We reached a barren summit. The sun, mirroring us, breached the next, and I struggled to my feet, touched by the golden light of dawn. The new day washed me clean, trickled down my neck, my chest, sloshed at my feet, and cascaded down into the valley. The dewy cedars below us sparked a million rainbows, a million promises. The streams glared into a brilliance, blinding.
I am dying.
Several deer, as the sunlight touched them, lifted lazy heads. Time soon to retreat into the forest's edges.
Never again will the world be destroyed by water - fire will cleanse as easily. Who will light it?
I was no longer afraid. I was no longer anything. I saw no fire, heard no morning birds. I felt nothing: not fear, anger, exhaustion, or hunger.
Hunger. I am dying.
At my feet, obscured by the harsh shadow of some large stone, lay my companion. Pitiable, wretched thing. Weak. Weaker than I. The fool that I'd followed into this wasteland. What had he promised to show me? What strange passion goaded me to follow? I no longer knew.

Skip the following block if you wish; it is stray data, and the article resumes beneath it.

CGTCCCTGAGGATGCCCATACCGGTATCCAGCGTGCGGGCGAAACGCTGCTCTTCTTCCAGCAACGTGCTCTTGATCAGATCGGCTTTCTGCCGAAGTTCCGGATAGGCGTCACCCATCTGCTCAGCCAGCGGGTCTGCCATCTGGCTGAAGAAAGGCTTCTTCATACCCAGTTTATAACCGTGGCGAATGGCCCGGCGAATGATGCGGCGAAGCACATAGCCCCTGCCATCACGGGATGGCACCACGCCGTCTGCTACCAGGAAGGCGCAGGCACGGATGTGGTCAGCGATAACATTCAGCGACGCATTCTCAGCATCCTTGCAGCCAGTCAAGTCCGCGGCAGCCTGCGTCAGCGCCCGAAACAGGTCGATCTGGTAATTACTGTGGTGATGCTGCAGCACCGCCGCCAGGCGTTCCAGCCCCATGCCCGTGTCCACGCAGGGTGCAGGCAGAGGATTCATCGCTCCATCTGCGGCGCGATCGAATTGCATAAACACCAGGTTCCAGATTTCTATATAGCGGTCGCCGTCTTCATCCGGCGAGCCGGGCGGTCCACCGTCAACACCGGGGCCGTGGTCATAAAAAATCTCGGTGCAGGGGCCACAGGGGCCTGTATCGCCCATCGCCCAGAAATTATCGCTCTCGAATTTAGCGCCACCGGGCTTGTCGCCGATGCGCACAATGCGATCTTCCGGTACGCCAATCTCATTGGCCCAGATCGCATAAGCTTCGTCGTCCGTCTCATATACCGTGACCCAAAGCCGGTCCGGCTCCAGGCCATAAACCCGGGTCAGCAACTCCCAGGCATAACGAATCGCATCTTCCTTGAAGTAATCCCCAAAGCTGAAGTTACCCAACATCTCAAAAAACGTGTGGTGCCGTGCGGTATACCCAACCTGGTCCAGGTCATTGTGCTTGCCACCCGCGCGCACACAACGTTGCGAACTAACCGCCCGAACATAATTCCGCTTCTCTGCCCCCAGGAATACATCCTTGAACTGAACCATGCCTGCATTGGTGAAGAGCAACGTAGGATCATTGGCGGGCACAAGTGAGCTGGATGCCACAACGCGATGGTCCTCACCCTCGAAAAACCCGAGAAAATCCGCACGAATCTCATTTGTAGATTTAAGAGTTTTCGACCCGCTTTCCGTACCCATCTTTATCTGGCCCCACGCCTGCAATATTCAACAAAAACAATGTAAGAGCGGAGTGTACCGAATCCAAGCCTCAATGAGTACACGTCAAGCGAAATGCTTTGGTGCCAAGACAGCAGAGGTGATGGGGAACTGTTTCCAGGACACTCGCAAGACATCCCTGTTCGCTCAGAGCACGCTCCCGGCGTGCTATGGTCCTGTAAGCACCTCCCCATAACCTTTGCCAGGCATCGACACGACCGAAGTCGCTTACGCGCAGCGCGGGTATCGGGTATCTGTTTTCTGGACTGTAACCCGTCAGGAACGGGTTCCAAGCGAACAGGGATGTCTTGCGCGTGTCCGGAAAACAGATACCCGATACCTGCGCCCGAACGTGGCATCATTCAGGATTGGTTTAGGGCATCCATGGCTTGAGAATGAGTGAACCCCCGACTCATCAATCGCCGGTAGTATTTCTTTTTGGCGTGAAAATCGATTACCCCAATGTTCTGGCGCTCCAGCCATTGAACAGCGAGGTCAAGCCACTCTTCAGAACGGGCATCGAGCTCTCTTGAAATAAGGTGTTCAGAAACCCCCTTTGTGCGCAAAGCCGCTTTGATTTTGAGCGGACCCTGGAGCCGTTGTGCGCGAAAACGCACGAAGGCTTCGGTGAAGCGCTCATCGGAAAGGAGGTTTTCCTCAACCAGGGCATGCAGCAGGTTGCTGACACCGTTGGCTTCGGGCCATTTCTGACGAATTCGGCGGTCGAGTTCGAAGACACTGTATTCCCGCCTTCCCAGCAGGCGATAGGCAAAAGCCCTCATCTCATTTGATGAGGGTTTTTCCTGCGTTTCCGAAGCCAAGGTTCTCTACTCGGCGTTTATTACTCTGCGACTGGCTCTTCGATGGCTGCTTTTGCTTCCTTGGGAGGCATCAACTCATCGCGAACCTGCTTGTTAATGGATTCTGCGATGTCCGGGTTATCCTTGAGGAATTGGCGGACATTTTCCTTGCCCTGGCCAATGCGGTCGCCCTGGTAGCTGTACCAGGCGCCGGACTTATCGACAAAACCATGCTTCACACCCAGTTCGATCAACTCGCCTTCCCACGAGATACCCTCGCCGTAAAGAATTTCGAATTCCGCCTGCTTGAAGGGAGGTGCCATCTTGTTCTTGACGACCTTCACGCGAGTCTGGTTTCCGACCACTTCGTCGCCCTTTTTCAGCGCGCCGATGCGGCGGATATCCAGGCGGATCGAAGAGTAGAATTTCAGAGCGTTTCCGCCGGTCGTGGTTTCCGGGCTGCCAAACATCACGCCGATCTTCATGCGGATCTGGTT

It was his fault. His fault that I'm dying, yes, but worse, he's a thief. At the moment he promised me nature, He stole from me the joy I'd had in it. And now he was too weak to move, and I had nothing left but the stone in my hand.
His eyes were already dead as he watched me. He lay his head on the great stone. "Here it is," he rasped, and barely motioned at the scene behind him. "This is your mother."
I brought the stone down on his temple. Twice. Again. I crushed his head into the rock. His chest heaved a final breath. I lapped his blood as his heart lay beating. I savored his life. With renewing strength I devoured what strength he had left.
I gobbled him up. (Mother, this is your son.)
I turned my back on the morning. I turned to go. I was quenched but still alight. I was filled but never, never again, sated.
I was born again some time later. I do not know when, though it seems like autumn. Deep in the teeming lonely forest, I no longer know the names of the animals that surround me. Playful, graceful, familial, or fearful: I only fear one thing now. And so do they.
My mother is Hunger.